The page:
Sejarah! My favourite among all. We study about Sejarah Dunia, Sejarah Islam and Sejarah Asia Tenggara dan Malaysia. Well, I would say, if you love history, you’ll love this but I wrote like mad woman during exam. I do not exactly remember which semester, we need to write 4 essays out of 6 choices and each essay needs to be at least 3 pages. This means 12 pages in 2 hours. There are 2 types of questions. The first is straightforward questions where we can basically write down what we read without much thinking and the other type is the opposite. We need to think thoroughly about the question.

Most of the time I do my own notes because I revise better through mind maps. For some subjects I have more than one reference book because different books have different examples and contents such as Ekonomi and Sejarah. Well, of course, do not  rely on only the reference book; read other books and magazines, watch videos, listen to podcasts and have an open mind. If you still do not know what technique you should use to study, google it. Not kidding! I tried many ways and mind mapping worked the best.

I also suggest to have at least one or two friends to study with and if you cannot study at home, go and explore different places to study such as the library and coffee shops. I study better outside as compared to at home. Not forgetting, listen to your teachers when they teach, it saves a lot of extra reading and understanding when you study. If you think your teacher isn’t good enough, find teachers outside (: I have also learnt that, no one can be fully ready for an exam. So, just do your best, do not stress yourself up and ace it.

Can you tell us more about the culture in an STPM school? How might it have been different or similar to Form 5? How integrated are Form 6 students into the Form 1-5 student body? Where do STPM graduates normally end up in? What of it that you enjoyed and what was lacking or lacklustre to you?

During my time, we still wear uniforms and I love my school uniform but now Form 6 students are not required to wear uniforms. The culture is quite similar to high school but we are given more freedom to chose a certain things such as forming our own clubs and the teachers are a tad different compared to high school teachers. In my school, Form 6 students have their own block so we do not mix with Form 1 to Form 5 students unless we join a body or society that includes Form 1 to Form 5 students. The culture in my school got me into culture shock the first day and I hated it but I end up loving my school and I can say I am proud to study Form 6 in Victoria Institution. In VI, there are insanely too many activities that we need to join but when I look back now, those memories are very precious.

I think there’s a lack of good teaching staff in Form 6 and the marking system/ answering techniques of some subjects are too rigid.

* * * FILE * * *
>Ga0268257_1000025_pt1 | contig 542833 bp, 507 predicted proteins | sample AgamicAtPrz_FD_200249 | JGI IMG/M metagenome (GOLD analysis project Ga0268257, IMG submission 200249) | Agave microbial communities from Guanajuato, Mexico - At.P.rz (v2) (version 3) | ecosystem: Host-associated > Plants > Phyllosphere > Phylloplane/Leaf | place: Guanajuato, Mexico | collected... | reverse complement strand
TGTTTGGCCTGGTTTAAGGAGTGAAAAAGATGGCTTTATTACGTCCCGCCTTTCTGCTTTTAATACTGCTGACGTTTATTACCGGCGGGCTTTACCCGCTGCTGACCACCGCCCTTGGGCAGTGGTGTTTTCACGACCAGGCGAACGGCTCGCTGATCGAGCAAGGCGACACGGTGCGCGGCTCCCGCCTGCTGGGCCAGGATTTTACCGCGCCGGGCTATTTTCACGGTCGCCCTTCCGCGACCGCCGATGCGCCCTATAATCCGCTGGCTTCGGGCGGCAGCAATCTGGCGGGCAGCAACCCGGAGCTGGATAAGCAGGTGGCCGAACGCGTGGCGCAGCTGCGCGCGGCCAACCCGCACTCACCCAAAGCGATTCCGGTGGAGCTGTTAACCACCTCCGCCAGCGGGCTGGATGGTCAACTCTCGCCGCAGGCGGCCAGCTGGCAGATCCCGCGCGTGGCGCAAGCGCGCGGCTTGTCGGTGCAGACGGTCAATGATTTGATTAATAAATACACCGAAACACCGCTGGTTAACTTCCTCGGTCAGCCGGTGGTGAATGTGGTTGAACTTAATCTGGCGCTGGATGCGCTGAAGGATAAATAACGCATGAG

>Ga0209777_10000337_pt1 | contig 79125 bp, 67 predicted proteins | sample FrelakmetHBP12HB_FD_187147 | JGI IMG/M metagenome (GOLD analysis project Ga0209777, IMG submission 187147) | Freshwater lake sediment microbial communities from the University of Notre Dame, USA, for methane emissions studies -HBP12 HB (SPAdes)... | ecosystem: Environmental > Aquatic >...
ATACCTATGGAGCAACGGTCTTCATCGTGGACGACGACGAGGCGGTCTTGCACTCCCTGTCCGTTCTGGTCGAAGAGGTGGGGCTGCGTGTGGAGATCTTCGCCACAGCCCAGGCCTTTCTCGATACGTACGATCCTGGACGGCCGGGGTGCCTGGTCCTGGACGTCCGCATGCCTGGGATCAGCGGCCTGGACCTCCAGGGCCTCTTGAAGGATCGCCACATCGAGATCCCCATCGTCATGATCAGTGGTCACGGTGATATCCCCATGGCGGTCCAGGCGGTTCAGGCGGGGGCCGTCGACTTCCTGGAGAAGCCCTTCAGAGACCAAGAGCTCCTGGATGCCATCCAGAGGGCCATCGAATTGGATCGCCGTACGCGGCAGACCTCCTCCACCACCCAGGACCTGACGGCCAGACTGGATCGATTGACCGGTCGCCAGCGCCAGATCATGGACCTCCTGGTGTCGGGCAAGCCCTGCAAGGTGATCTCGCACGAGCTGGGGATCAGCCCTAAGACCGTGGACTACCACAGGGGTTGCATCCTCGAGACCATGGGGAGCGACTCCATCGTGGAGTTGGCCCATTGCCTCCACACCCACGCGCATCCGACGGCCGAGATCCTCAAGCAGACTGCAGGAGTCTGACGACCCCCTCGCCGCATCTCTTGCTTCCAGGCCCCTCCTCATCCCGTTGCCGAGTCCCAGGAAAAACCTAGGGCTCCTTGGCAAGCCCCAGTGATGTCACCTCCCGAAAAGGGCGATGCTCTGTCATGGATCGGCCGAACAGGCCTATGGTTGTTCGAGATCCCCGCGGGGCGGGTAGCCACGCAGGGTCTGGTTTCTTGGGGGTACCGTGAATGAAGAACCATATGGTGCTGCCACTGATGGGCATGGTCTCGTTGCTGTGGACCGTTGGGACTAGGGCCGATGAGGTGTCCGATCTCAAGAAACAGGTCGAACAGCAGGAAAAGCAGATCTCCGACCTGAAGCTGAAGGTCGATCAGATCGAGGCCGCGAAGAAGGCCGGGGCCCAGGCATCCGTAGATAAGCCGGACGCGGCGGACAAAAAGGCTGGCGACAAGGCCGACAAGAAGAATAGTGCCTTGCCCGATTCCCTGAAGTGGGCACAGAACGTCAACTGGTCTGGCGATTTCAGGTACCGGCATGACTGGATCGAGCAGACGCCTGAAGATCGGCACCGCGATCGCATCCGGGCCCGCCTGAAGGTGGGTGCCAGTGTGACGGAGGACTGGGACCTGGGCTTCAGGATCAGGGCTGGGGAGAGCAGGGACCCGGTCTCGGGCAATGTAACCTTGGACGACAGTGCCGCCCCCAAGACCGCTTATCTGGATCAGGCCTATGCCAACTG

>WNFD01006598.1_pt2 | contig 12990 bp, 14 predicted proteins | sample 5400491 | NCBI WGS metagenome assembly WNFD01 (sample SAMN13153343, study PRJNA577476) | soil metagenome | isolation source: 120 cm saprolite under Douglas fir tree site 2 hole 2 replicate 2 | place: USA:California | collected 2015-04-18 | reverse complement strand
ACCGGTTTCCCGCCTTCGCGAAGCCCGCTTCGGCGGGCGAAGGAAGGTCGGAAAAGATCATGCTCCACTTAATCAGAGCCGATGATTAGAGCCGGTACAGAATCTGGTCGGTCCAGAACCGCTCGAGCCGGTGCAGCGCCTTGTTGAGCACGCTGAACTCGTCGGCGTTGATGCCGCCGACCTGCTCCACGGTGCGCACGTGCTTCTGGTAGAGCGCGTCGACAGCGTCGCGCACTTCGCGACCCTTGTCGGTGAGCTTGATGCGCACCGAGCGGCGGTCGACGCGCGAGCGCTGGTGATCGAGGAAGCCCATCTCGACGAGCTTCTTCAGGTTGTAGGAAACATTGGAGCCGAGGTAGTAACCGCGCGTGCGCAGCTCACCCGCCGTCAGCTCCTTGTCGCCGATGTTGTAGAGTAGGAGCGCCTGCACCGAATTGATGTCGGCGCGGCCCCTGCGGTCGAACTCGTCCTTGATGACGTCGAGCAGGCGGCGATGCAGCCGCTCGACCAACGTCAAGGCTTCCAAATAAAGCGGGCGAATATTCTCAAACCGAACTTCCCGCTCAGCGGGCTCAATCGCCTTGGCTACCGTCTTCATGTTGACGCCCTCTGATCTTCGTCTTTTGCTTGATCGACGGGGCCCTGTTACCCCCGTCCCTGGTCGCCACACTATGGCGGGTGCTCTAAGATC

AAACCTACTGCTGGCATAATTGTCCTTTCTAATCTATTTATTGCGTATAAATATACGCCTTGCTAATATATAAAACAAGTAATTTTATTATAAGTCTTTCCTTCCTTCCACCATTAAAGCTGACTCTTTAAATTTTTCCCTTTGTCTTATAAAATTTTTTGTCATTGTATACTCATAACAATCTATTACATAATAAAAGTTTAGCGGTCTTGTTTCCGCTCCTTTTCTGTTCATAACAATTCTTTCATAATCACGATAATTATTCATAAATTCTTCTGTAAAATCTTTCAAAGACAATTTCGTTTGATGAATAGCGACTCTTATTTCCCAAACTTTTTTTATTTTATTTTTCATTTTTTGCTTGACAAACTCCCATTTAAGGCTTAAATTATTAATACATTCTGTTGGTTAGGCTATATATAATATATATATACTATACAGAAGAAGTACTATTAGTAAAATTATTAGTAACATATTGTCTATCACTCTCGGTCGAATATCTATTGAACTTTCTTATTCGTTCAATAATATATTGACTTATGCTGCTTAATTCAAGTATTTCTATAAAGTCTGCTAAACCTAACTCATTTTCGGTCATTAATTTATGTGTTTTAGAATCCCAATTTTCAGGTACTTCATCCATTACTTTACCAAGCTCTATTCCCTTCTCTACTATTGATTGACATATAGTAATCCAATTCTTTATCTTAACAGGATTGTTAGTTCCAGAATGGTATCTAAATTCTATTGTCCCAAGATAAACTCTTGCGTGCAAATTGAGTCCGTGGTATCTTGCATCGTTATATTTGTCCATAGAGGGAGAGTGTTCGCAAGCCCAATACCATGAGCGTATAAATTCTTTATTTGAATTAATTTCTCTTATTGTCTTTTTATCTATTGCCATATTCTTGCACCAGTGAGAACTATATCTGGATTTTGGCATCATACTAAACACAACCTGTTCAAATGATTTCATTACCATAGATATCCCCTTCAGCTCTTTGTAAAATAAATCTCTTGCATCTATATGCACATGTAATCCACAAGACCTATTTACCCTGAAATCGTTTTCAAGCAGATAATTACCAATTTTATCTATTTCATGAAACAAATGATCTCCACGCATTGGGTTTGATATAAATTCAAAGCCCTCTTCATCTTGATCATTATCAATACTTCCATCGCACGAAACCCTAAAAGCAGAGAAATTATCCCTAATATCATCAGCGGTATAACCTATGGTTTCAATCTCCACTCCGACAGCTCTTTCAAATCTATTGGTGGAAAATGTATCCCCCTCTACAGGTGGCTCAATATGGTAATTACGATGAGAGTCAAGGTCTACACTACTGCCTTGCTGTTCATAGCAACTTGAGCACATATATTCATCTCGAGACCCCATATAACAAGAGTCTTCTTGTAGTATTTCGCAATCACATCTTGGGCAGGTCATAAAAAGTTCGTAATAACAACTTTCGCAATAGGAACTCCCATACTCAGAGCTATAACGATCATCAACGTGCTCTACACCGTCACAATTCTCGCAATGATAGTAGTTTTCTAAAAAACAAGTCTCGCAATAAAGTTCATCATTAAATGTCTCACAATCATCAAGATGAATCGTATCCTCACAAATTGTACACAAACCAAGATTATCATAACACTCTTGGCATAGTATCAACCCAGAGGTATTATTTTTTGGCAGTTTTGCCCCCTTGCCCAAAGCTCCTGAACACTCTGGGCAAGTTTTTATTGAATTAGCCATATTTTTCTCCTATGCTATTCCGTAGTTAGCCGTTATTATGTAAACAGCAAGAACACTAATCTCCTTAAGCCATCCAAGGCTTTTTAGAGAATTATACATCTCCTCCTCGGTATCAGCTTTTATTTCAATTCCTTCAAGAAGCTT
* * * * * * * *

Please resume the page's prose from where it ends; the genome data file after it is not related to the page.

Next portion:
Usually STPM students will go to public universities (IPTA) and some will continue their journey in private universities or go overseas. It really depends on the individual. I personally went to a public uni because my course, Social Science majoring in Anthropology and Sociology is not offered in any private university. STPM is a also great platform for people who are unsure about what they want to study and it costs almost nothing compared to other options out there.

Most importantly, reflecting on your time studying STPM in school, how do you feel?

I truly miss Victoria Institution and my Form 6 life. I had a lot of fun with my friends and still keep in touch with them until today. Agreeing to go for STPM really changed how I look at myself and how God creates wonders in life.


Penny Wong

Penny Wong a proud KL citizen decided to leave home to explore a new city in Malaysia and hope to integrate arts and anthropology some day in her own way. Sipping green tea/latte, painting, reading and being creative are her favourite solitude moments. She is currently studying in Universiti Sains Malaysia and is a JPA scholarship holder.


Life@TCSJ-Cambridge A-Level


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College – the time I discarded my school uniform to immerse myself in enriching education, wearing an attire of my choice, that secreted the maximum amount of my brain juice. The time I evolved into an adult and took full responsibility of my educational life. The time I hiked up my pants to my chest, put my shoulder to the wheel and started taking control of my life to walk the path of success. And so began my journal of ‘Things I never did – but would probably have helped me if I did’. I say the word ‘probably’ because although I did not carry out the above, at least not to my fullest potential, I would say that I’m quite satisfied with where I ended up – UCL – not the best but a world of good fun. But my university life is another story, the objective of this article is to share my college experience with you all, with the hope to give budding college-goers an idea of what college can be, only if you’re willing to listen of course.